Recently a writer in “The Star” recapitulated very effectively the exploits of some of the many Labour leaders who have in the past thrown over their erstwhile followers and tools, and have kicked away the props by which they had risen to positions of eminence, in order to place their services wholeheartedly at the beck and call of the political agents of Capitalism. Henry Broadhurst, John Burns, George N. Barnes, Isaac Mitchell, David Shackleton (plenty of others might have been cited) are shown as passing in procession before the reproachful and mildly indignant eyes of their deluded and forsaken followers. The workers’ past bitter experiences of the value of their leaders’ promises seem at times to have left the workers in very much the same position of blind trustfulness as hitherto. However many times they may find their confidence misplaced yet once again they are somehow able to assure themselves that at long last a leader will appear who will fulfil his promises, will justify the faith placed in him and will miraculously lead them to the promised land of plenty. They are too little informed to realise that most of their leaders’ promises could not be fulfilled in any case and that their leaders would cheerfully promise the moon or the millennium to anyone who could and would assist them in their rise to place and power.
 
And then these trustful beings, still retaining faith in the faithless, and hoping for what they should know is hopelessly impossible, will in one breath take us to task for holding firmly to the principles of Socialism, and in the next make the statement that any Socialist elected to Parliament would do as the rest do, would forswear his principles and seek only to further his own ends. Such people have not yet realised that it is simply because of their own weakness and ignorance that the political leaders whom they trust continually fail them; that the wisdom and strength of the electorate is the only guarantee that can be given for the honesty and integrity of the men and women elected.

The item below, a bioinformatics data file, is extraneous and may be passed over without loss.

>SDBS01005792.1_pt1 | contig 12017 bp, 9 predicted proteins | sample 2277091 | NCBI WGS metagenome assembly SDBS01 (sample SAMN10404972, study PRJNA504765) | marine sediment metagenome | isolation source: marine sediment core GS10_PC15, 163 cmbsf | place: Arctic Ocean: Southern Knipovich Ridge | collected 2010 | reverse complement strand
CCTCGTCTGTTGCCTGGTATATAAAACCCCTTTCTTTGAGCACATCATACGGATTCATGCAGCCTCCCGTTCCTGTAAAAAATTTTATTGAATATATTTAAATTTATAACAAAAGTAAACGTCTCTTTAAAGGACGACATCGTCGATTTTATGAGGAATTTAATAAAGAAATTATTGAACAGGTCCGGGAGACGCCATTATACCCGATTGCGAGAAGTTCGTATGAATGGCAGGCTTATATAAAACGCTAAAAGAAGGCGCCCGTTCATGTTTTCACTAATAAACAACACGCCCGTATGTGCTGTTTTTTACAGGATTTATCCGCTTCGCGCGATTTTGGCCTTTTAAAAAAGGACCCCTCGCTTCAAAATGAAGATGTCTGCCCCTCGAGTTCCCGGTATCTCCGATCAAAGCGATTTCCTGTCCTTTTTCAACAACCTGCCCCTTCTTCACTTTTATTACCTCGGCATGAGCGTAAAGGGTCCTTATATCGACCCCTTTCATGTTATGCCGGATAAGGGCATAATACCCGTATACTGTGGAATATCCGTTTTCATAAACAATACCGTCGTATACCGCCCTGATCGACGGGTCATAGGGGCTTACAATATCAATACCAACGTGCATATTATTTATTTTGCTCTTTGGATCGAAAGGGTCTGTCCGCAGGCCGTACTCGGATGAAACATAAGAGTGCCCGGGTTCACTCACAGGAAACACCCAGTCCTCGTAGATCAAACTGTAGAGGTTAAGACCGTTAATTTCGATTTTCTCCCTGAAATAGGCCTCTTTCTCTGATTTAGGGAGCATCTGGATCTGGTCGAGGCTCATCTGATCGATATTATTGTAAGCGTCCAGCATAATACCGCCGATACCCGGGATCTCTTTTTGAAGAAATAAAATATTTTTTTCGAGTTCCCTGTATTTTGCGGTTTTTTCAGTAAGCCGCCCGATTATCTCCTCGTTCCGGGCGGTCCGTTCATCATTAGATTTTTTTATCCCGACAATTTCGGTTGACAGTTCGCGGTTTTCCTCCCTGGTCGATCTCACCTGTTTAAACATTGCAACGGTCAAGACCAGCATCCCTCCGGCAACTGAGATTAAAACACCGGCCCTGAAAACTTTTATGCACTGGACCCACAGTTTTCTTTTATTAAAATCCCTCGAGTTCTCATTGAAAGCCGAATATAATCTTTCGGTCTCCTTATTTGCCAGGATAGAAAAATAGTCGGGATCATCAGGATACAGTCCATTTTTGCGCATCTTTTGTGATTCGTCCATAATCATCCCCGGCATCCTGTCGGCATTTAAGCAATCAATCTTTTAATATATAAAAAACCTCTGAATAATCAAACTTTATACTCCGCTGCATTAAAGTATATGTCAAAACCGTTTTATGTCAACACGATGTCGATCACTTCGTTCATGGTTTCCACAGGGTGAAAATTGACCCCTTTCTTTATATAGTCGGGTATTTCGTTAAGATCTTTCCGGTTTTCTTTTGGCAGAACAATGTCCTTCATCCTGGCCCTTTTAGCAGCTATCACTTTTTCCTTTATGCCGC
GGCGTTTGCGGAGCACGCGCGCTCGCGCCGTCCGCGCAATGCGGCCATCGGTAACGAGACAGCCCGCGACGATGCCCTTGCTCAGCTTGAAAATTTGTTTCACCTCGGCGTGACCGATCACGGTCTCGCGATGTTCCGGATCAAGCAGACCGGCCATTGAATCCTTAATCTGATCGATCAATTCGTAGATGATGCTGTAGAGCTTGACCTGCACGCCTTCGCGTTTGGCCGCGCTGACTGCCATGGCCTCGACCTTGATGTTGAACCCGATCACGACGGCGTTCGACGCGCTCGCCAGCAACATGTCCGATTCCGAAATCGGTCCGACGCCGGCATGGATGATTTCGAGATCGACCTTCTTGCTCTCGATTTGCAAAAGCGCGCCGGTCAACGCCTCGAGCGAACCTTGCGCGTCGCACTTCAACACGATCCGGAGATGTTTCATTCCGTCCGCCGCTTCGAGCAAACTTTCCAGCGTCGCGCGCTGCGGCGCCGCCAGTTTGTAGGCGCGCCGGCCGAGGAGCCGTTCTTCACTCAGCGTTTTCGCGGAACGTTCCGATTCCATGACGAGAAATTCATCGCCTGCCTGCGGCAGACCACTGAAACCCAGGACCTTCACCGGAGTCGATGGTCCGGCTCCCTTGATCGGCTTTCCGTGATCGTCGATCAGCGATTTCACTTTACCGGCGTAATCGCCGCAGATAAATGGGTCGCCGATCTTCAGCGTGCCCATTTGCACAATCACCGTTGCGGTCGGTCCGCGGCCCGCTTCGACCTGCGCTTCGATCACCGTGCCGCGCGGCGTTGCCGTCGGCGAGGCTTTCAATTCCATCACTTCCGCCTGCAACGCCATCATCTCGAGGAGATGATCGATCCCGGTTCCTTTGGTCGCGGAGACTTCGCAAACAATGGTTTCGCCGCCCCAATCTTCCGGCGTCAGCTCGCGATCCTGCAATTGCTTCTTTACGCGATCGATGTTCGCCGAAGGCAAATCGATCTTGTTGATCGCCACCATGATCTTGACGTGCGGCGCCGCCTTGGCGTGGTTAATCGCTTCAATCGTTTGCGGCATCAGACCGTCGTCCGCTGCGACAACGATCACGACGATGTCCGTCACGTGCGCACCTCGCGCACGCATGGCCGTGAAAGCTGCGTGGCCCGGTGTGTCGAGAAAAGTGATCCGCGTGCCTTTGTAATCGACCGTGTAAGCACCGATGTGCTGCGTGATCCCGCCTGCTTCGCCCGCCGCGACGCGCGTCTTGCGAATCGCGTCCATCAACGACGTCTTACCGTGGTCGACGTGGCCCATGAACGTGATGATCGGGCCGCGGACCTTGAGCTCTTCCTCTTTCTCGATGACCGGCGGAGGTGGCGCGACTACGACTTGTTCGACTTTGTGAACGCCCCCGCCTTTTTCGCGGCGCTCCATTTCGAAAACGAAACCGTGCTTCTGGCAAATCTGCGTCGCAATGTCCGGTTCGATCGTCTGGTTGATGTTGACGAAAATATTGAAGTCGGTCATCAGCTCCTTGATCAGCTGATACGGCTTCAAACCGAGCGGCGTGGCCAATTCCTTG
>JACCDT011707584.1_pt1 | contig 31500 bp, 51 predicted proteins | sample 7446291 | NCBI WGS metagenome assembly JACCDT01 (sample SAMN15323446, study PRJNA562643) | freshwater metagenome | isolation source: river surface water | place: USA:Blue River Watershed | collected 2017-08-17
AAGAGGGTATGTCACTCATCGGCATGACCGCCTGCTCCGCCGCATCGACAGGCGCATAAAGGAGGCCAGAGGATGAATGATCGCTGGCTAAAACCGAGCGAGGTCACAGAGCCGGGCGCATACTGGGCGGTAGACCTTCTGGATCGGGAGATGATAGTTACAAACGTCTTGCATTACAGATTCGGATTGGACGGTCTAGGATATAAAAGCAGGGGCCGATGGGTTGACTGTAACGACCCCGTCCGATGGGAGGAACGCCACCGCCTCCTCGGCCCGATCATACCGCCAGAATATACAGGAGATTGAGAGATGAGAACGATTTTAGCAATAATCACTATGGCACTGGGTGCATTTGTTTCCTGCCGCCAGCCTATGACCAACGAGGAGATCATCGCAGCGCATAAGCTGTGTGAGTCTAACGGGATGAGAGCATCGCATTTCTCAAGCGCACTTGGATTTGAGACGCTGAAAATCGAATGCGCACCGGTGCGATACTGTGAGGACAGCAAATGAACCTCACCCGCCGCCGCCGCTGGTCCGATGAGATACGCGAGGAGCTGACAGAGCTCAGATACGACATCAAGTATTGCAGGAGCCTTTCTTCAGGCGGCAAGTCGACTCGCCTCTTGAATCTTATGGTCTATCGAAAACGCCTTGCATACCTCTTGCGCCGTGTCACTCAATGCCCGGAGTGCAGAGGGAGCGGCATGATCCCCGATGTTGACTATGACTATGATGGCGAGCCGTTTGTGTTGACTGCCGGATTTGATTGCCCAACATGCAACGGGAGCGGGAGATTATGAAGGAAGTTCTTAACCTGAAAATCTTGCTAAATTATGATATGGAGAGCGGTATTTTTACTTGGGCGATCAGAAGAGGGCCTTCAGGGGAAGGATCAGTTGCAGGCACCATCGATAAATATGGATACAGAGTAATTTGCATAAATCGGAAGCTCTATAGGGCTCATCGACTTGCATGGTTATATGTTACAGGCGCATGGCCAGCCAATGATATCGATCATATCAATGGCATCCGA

In the meantime the Socialist Party will continue its business of propagating Socialism and making Socialists, and expose the MacDonalds and Snowdens and Thomases, knowing that it is but a matter of time before the curtain is rung down on the wretched political farce now being played by the Labour puppets of capitalism and their Liberal and Tory masters. One day the curtain will rise on an empty stage; the workers will not always be satisfied to be the contented spectators of a caricature of life; they will, by facing reality, learn how to live, and then goodbye to the political charlatans and the “captains of industry.” Goodbye also to Capitalism and the slaves of wagedom. But till then we of the Socialist Party will hold fast to the political and economic truth of life as we know it and leave the social, political and religious humbug to those who are content to sell their manhood for “a handful of silver ” or “a riband to stick in their coat.”
F. J. Webb